By Debbie Gregory.
A staggering number of Iraq and Afghanistan Veterans have come home wounded. Some are missing limbs. Many have burns or scars. And more have severe emotional wounds that need treatment. Many of these wounded warriors are dependent upon their family members, usually spouses, to take care of them.
Since 2010, the VA has offered monthly stipends and health insurance to individuals who provide round the clock care to wounded Iraq and Afghanistan Veterans. The DOD also offers a monthly stipend for family members of active duty service members who provide full-time care for their wounded warrior.
The reason for the stipends and support is that these caregivers have given up the potential to earn a wage in exchange for taking care of someone who was wounded in combat.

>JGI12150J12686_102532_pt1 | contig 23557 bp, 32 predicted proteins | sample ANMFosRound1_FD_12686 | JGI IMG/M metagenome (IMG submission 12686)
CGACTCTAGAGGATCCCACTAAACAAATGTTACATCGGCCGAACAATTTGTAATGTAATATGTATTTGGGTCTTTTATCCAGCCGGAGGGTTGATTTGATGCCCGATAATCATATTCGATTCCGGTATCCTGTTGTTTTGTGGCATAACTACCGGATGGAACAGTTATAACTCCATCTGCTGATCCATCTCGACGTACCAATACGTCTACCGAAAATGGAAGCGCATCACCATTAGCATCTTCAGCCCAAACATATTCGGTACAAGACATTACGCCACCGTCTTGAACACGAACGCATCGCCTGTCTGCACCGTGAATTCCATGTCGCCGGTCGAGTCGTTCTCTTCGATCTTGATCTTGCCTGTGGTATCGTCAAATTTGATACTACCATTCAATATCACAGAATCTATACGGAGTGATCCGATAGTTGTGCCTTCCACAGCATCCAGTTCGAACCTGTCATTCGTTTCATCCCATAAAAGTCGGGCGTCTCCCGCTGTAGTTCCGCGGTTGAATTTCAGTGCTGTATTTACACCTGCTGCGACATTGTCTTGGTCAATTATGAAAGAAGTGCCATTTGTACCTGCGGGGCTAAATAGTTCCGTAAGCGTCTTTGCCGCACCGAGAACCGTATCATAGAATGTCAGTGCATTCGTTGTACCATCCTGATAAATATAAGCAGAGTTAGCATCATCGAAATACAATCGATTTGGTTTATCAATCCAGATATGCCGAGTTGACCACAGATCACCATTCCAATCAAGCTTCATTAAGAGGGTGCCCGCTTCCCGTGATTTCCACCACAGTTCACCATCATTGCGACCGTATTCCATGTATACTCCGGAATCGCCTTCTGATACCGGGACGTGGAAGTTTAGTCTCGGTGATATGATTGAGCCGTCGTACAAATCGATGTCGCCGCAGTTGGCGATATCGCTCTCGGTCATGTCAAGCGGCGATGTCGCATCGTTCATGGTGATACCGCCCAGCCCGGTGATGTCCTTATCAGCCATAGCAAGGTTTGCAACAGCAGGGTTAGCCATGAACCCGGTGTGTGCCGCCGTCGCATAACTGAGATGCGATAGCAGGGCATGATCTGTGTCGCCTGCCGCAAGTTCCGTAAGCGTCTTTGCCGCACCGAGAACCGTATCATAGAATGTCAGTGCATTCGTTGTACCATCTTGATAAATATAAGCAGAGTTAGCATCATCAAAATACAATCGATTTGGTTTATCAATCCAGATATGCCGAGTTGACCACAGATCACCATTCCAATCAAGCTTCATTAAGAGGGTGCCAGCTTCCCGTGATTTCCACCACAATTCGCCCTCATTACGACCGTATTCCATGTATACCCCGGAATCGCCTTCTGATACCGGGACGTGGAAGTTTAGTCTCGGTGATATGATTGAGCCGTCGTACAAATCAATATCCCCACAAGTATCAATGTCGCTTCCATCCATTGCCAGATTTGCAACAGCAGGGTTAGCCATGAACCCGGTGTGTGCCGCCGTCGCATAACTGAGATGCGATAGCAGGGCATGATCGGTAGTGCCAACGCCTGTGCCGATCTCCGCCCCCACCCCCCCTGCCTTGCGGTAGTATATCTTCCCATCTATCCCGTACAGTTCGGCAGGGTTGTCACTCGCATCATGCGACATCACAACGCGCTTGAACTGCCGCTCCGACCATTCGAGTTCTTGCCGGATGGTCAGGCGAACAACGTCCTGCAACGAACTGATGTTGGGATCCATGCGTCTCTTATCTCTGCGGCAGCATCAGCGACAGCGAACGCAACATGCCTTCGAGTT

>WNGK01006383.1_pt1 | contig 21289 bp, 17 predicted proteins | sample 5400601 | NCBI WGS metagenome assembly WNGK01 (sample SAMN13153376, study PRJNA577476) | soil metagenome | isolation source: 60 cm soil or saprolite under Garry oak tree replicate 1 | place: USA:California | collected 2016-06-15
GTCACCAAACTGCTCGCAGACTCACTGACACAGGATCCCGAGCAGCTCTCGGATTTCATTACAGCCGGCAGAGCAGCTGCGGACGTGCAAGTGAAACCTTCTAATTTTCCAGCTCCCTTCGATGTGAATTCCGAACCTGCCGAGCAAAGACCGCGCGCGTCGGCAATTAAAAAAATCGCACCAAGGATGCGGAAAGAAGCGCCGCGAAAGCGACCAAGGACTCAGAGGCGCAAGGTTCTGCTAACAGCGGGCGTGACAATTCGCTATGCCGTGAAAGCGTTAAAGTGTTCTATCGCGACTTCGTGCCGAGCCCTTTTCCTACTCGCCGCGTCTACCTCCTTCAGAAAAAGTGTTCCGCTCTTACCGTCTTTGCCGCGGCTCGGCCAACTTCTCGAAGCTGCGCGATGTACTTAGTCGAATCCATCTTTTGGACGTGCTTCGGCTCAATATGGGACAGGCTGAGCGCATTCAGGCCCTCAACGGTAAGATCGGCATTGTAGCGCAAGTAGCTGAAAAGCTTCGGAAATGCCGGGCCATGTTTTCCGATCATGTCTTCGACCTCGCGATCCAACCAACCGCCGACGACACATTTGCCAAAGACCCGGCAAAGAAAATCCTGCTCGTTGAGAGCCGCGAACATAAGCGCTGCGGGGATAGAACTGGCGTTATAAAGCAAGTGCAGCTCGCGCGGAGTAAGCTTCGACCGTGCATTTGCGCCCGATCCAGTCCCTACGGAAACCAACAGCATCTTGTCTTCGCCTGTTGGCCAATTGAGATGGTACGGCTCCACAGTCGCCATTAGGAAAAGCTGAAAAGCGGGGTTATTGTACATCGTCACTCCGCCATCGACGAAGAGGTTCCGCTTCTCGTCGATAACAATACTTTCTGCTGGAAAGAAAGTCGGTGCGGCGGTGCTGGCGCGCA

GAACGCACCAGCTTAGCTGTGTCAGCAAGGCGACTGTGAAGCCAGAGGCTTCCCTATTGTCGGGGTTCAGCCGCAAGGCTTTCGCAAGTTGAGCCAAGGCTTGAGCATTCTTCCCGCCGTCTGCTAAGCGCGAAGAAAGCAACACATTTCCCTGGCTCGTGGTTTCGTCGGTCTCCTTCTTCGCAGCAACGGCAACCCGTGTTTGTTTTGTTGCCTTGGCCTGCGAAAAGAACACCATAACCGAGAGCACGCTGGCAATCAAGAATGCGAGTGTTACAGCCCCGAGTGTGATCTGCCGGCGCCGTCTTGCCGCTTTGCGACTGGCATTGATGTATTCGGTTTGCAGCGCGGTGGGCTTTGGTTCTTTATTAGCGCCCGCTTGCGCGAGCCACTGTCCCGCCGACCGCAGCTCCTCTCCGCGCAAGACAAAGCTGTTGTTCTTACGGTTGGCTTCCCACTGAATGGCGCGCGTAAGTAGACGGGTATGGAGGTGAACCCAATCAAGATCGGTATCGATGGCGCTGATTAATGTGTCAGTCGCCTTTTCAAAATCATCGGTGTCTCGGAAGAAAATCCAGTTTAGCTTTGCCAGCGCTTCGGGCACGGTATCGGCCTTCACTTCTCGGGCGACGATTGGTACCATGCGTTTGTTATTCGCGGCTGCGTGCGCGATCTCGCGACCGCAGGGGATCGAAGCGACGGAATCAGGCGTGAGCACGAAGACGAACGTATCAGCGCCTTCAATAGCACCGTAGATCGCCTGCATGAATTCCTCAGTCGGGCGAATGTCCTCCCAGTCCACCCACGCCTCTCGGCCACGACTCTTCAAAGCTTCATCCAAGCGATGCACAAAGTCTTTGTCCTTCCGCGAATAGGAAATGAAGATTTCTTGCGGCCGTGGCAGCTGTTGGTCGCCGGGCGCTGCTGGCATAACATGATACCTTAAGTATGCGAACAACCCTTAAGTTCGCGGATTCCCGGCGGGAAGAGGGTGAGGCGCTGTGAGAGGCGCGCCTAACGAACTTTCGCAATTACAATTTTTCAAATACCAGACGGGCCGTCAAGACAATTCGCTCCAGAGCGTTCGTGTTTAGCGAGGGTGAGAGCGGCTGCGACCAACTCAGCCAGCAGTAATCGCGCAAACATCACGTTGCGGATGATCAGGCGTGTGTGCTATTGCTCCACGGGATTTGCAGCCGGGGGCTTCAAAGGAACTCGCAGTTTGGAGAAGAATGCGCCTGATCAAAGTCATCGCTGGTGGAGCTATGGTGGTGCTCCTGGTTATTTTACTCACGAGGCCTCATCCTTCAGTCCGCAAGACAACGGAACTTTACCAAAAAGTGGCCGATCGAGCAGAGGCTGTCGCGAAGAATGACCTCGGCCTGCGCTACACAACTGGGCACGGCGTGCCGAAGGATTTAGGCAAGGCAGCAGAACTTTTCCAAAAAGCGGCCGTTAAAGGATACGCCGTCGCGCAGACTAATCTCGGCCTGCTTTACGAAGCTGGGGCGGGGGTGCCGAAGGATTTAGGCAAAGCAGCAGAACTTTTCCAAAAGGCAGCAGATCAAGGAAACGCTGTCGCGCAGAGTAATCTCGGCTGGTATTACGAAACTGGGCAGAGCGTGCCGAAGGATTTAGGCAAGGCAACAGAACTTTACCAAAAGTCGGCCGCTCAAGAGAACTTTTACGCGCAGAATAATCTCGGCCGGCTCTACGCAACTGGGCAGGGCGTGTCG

For eligibility to receive a caregiver’s stipend through the DOD, the service member must have incurred a catastrophic injury or illness in the line of duty. The service member needs to have been certified by a physician to be in need of physical assistance to perform daily functions. And the service member would also require some form of institutional care, if a caregiver was not present.
To be eligible for the VA’s Family Caregiver Program, the Veteran must have incurred or aggravated a serious injury, including traumatic brain injury, psychological trauma or other mental disorder in the line of duty on or after September 11, 2001. Veterans must also be in need of care due to an inability to perform one or more functions of daily living, or require supervision or protection based on symptoms or effects of a neurological injury or impairment. Veterans also need to be enrolled in VA health services to be considered for caregiver support.
The amount of support that both programs offer caregivers is based on the service member’s zip code and the type and amount of care that is provided. Interested caregivers can utilize the Special Compensation for Assistance with Activities of Daily Living (SCAADL) calculator that is provided by DOD.